Connect with us

Hi, what are you looking for?


Fossil Fuels

Fracking Caused Ohio Earthquakes: It’s (Almost) Official

Ohio DNR confirms Columbia seismology report on earthquakes and frackingRemember those earthquakes in Ohio seismologists from Columbia University thought could be caused by activities related to natural gas fracking? Well it looks like the experts were on the right track. Last week the Ohio Department of Natural Resources issued the strictest set of fracking-related rules in the country, based on a preliminary report linking last December’s seismological events around Youngstown to the injection of fracking wastewater into a fracking brine disposal well.

Strict new rules for fracking wastewater

The Ohio DNR did not mince any words in its announcement, which was issued last Friday. Among other permitting, testing and monitoring requirements, the new rules:

“…prohibit any new wells to be drilled into the Precambrian basement rock formation; mandate operators submit extensive geological data before drilling; and implement state-of-the-art pressure and volume monitoring devices including automatic shut-off switches and electronic data recorders. In addition, ODNR will require that brine haulers install electronic transponders to ensure “cradle to grave” monitoring of all shipments.”

Out of sight, out of fracking mind

According to the U.S. EPA, there are about 144,000 brine disposal wells in the U.S., into which about two billion gallons of fracking brine are injected daily. Ironically, wells were deemed a better alternative to the old method, internment in lagoons, due to concerns over potential surface water contamination. In addition to the earthquake hazard, though, well injection is emerging as a contamination issue for wells and aquifers.

Brine well fingered as earthquake culprit

DNR cautioned that is actions were based on a preliminary report, but the evidence all pointed to the Northstar 1 Class II fracking brine disposal well as the cause of twelve quakes that shook the Youngstown area. Northstar is a 200-foot deep well that had been in use for a little over two years, and apparently, fluid from the well got into an unmapped fault line that was already under stress.

Whole lotta fracking going on…or not

As President Obama is fond of reminding us, oil and gas drilling are up under his administration, despite the risks. On the other hand, the President is also pushing hard for the development of renewable sources of natural gas, so it’s possible that the fracking frenzy may die down sooner rather than later. The California based company HyperSolar, for example, has come up with a method for squeezing natural gas and hydrogen from municipal wastewater, and  a company in New Jersey called Primus Green Energy is churning out natural gas from wood pellets. The Obama Administration is also pushing renewable sources through its ramped-up AgStar manure to biogas program.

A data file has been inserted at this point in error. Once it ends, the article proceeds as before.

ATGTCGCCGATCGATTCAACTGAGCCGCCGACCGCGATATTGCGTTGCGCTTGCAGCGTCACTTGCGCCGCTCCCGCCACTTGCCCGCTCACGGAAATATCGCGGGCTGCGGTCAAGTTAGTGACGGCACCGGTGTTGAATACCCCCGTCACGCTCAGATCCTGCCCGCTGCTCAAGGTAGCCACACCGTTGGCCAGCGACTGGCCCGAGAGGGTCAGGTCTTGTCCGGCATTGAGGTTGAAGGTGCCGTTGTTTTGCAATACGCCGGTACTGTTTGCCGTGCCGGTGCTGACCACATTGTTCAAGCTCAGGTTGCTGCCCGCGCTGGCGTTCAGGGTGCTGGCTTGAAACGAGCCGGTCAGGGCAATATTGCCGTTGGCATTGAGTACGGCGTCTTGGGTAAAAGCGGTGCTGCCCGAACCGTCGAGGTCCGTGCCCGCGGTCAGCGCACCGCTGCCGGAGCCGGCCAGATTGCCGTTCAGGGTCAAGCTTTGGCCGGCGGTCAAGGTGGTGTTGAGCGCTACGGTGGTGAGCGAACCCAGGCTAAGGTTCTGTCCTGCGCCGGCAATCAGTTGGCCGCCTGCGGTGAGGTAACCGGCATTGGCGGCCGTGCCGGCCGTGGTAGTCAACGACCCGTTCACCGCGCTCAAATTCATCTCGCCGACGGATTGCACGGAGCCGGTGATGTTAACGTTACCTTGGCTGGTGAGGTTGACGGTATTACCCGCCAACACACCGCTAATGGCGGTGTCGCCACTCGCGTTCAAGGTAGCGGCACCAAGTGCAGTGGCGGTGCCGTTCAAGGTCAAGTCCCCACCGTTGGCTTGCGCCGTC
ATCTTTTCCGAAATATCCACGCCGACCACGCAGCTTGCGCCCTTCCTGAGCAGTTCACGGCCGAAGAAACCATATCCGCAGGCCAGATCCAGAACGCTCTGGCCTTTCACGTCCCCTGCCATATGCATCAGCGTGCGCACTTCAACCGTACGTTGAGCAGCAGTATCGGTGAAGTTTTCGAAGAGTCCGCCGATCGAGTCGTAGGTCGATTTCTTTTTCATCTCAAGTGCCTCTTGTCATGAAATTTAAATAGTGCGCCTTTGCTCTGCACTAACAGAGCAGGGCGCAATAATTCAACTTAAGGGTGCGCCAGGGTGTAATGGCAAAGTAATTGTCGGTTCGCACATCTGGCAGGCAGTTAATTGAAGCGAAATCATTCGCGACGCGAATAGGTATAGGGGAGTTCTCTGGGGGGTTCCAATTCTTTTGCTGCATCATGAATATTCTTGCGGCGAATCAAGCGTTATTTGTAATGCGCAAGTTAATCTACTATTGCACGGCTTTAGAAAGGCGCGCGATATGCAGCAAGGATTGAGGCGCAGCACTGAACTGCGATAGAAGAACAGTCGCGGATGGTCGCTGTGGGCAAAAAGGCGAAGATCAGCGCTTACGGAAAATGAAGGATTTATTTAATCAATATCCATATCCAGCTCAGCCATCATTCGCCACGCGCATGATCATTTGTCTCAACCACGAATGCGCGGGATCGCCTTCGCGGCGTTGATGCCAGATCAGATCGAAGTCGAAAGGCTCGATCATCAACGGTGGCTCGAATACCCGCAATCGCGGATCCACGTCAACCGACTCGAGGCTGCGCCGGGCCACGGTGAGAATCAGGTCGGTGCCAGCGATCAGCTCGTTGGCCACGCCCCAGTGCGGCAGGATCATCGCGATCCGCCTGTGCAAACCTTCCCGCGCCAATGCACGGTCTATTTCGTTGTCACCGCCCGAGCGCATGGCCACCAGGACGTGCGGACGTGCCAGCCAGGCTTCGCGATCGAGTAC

Image: License Attribution Some rights reserved by moofyboof.

Follow Tina Casey on Twitter: @TinaMCasey.





Appreciate CleanTechnica’s originality? Consider becoming a CleanTechnica Member, Supporter, Technician, or Ambassador — or a patron on Patreon.
Have a tip for CleanTechnica, want to advertise, or want to suggest a guest for our CleanTech Talk podcast? Contact us here.

Written By

Tina specializes in military and corporate sustainability, advanced technology, emerging materials, biofuels, and water and wastewater issues. Views expressed are her own. Follow her on Twitter @TinaMCasey and Google+.


You May Also Like


New research has shown that fracking in Pennsylvania has contaminated the drinking water where pregnant women live. Dr. Sandra Steingraber shared a thread on...


Driven primarily by projected electric vehicle (EV) demand, the global lithium-ion battery industry and its associated supply chain have committed more than $600 billion...


Intel has announced that it will invest more than $20 billion to build two new factories while also establishing an epicenter for advanced chipmaking...

Clean Power

In 2022, we expect 46.1 gigawatts (GW) of new utility-scale electric generating capacity to be added to the U.S. power grid, according to our...

Copyright © 2021 CleanTechnica. The content produced by this site is for entertainment purposes only. Opinions and comments published on this site may not be sanctioned by and do not necessarily represent the views of CleanTechnica, its owners, sponsors, affiliates, or subsidiaries.